This article continues with the Government’s permanent Permitted Development Rights for householders as set out in the regulations produced on 25 May 2019.
We look at additions etc to the roof which may include dormer construction for loft conversions.
Additions may not be permitted where the house was built under permitted development rights to change of use – as change set out in Classes M, N, P, A and Q of Part 3 of schedule 2 (subject to a further Article).
A). Any part of the permitted development or loft conversion should not exceed the height of the existing roof. If it does, then Planning Permission will be required.
The highest part of the roof of the existing dwelling house will usually be the main roof ridge line.
Chimneys, parapets, firewalls and other protrusions above the ridge line should not be considered when taking into account the height of the highest part of the roof of the existing house.
B). Any part of the dormer or roof extension should not extend beyond the elevation of the existing roof slope which forms the principal elevation of the dwelling house and fronts a highway.
For clarification, if any part of a dormer window as part of a loft conversion or any other enlargement of the roof space fronts a highway, then a planning application will be required.
Rooflights in a loft conversion on a principal elevation may however be permitted development providing the rooflight does not protrude from the roof slope by more than 150mm.
A rooflight that is situated on a roof slope forming the side elevation must be glazed using obscure glass. The rooflight should also be non-opening if below 1.7m above the floor of the room in which the window is installed.
C). The cubic content of the resulting roof space would exceed the cubic content of the original roof space by more than:
i). 40 cubic metres in the case of a terrace house, or
ii). 50 cubic metres in any other case.
For the purpose of section “C” resulting roof space means the roof space as enlarged, considering
any enlargement to the original roof space.
To be permitted development any additional roof space created must not increase the volume of a terraced house by more than 40 cubic metres and for a semi detached or detached house by more than 50 cubic metres. Any previous enlargements to the original roof space in any part of the house must be included in the volume allowance.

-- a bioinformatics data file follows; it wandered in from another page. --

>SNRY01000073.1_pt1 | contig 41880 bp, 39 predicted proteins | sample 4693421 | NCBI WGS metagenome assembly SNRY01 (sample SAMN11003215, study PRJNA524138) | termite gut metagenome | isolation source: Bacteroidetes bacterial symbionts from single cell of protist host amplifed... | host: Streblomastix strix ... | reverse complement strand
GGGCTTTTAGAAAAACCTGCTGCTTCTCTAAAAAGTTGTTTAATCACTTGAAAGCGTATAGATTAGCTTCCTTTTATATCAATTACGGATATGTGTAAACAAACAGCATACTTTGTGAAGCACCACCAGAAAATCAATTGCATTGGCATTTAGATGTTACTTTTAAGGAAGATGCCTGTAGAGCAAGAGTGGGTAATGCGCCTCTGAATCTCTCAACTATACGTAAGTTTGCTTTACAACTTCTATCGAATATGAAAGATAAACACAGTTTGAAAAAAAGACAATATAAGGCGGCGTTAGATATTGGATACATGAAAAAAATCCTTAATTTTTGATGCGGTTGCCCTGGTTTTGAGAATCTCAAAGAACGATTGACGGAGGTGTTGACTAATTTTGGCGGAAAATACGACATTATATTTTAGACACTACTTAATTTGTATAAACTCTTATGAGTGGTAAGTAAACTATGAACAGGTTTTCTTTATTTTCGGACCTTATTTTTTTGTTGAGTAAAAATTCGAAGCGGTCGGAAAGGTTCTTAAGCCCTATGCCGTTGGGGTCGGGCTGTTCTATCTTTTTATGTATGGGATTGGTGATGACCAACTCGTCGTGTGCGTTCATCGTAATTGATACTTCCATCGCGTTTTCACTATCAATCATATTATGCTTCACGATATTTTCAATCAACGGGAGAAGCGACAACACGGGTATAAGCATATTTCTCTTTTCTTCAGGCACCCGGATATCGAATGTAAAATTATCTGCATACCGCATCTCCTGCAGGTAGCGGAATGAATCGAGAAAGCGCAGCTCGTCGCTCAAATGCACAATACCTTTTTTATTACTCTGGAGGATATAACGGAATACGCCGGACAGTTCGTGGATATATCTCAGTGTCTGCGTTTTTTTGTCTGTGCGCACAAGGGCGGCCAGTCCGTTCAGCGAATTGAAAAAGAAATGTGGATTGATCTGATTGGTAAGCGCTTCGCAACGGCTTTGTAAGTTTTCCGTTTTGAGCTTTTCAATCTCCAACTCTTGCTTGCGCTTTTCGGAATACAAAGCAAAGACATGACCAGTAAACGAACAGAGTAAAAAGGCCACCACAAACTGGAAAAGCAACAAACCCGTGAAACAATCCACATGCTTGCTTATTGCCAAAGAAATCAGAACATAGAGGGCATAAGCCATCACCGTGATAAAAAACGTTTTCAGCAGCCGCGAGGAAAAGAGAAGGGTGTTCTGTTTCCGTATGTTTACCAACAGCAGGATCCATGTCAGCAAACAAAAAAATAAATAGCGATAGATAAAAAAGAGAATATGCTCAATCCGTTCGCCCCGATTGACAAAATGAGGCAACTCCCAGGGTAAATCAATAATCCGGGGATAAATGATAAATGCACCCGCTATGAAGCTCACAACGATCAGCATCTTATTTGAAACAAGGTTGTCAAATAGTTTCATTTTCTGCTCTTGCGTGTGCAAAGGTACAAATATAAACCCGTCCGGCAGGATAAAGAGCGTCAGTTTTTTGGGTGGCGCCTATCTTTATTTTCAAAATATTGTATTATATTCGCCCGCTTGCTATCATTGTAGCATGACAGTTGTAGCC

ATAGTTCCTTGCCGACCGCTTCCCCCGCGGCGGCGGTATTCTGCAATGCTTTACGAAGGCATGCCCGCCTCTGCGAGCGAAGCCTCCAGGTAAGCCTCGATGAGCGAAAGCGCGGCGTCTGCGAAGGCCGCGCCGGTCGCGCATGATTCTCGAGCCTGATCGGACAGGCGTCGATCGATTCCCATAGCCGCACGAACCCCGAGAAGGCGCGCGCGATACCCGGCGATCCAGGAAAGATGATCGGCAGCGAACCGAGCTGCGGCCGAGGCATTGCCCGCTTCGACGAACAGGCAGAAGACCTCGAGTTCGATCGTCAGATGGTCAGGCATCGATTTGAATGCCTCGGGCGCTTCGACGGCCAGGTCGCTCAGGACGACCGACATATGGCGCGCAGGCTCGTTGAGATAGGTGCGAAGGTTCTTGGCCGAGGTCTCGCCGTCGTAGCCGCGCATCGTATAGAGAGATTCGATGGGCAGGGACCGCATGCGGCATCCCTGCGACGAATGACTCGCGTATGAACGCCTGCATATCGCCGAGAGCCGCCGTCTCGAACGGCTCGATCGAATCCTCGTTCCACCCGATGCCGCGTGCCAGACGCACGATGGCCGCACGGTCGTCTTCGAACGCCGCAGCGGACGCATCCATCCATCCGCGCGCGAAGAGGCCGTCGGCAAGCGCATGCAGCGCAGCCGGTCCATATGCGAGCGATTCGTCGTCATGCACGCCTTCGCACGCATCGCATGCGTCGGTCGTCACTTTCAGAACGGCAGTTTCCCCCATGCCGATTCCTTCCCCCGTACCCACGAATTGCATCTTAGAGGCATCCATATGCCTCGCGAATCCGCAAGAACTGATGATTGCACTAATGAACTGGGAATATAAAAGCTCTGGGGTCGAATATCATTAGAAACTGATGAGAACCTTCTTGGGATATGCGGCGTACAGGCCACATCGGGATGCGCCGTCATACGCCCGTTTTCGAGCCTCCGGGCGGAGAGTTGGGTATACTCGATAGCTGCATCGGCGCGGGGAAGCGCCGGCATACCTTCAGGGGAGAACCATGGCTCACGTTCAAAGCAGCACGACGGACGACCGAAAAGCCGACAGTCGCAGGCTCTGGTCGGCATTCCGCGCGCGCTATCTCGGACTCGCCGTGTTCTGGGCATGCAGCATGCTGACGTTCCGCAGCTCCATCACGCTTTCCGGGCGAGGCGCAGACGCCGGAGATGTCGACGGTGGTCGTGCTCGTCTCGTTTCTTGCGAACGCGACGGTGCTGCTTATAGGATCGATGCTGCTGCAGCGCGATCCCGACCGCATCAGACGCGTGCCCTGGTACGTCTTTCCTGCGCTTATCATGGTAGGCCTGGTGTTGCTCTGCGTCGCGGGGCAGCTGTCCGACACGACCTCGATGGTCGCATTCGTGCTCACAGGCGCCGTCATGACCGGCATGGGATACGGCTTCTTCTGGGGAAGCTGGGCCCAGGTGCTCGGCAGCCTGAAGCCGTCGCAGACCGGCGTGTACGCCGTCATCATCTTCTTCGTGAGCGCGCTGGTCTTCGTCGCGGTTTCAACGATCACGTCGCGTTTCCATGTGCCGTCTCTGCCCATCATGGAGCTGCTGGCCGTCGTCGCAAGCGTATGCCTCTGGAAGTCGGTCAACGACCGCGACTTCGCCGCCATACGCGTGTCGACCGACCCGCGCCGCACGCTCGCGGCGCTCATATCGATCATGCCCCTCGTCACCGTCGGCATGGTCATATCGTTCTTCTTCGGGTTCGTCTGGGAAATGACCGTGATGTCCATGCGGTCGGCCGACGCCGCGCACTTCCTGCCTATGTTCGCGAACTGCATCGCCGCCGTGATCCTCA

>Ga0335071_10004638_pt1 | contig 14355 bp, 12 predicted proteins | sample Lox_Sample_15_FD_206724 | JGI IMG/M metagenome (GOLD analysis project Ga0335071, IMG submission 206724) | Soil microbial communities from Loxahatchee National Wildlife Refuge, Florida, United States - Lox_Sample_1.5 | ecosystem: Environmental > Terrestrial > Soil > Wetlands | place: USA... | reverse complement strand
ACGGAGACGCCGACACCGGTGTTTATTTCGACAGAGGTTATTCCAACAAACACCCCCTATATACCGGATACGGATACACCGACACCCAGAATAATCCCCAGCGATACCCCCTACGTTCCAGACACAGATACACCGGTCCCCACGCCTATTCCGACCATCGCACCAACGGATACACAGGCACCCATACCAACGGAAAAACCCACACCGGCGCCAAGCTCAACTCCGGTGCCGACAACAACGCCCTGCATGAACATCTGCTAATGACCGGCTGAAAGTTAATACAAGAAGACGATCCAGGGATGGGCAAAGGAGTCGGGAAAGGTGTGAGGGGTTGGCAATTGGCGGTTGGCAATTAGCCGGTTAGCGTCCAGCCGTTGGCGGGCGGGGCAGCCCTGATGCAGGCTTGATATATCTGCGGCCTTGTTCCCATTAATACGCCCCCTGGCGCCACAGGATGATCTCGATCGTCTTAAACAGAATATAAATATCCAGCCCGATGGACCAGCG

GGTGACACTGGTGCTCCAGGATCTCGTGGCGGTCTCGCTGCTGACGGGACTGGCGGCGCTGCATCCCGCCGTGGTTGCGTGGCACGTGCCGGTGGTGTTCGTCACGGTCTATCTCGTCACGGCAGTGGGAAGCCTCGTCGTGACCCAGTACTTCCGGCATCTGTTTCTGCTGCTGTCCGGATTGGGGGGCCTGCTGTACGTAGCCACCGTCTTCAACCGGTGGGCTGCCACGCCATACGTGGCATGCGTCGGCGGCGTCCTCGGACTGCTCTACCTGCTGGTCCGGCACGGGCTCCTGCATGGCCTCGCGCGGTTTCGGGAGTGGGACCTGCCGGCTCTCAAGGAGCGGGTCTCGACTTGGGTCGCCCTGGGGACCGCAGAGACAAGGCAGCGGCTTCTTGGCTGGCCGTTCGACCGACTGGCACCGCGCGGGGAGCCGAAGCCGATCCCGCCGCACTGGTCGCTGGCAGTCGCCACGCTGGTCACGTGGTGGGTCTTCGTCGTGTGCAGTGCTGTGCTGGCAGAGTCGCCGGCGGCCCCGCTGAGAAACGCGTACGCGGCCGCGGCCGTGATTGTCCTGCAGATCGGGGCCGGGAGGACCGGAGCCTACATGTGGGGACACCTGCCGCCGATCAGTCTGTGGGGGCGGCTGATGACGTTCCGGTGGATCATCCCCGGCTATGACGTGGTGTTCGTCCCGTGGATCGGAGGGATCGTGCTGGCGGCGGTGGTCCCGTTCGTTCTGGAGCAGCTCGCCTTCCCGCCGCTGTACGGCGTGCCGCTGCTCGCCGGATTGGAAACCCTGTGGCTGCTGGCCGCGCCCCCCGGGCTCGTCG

Alterations to a roof of a house for loft conversions involving the creation of balconies are not be permitted development and will require planning permission.
D). Planning permission will be required if on article 2(3) land National parks, the Broads, areas of outstanding natural beauty, conservation area and land within World Heritage Sites.
Development is permitted subject to the following conditions:
a). The materials used in any of the exterior work shall be of similar appearance to those used in the construction of the exterior of the existing dwelling house.
This condition is intended to ensure that any addition or alteration to a roof for a loft conversion results in an appearance that minimises the visual impact and is sympathetic to the existing house. This means the materials used should be of a similar visual appearance to those used in the existing house but does not mean that they need to be the same materials or match exactly.
Flat roof dormer windows will not normally have any visual impact and so, in this case, the use of materials such as felt, lead or zinc for the flat roof will be acceptable.
Cheeks of the dormer and the window should be finished to match the existing elements.
b). Enlargements to be constructed so that:
i). The eaves of the original roof are maintained or reinstated.
ii). The edge of the enlargement closest to the original eaves should not be less than 200mm measured along the roof slope.
iii). No part of the enlargement which joins the original roof to extend beyond the outside face of any external wall of the original dwelling house.
The measurement of 200mm should be made along the original roof slope from the outermost edge of the eaves (edge of the tiles or slates) to the edge of enlargement. Any guttering that protrudes beyond the roof slope should not be included in this measurement.
The above referred to permitted development permission does not stop the householder from applying for the following:
1. Building Regulation approval
2. Party wall etc Act 1996
3. Complying with Construction (Design and Management) Regulations 2015.
If in any doubt the Guild of Master Craftsmen recommend that you talk to and seek advice from your Local Authority Planning Department.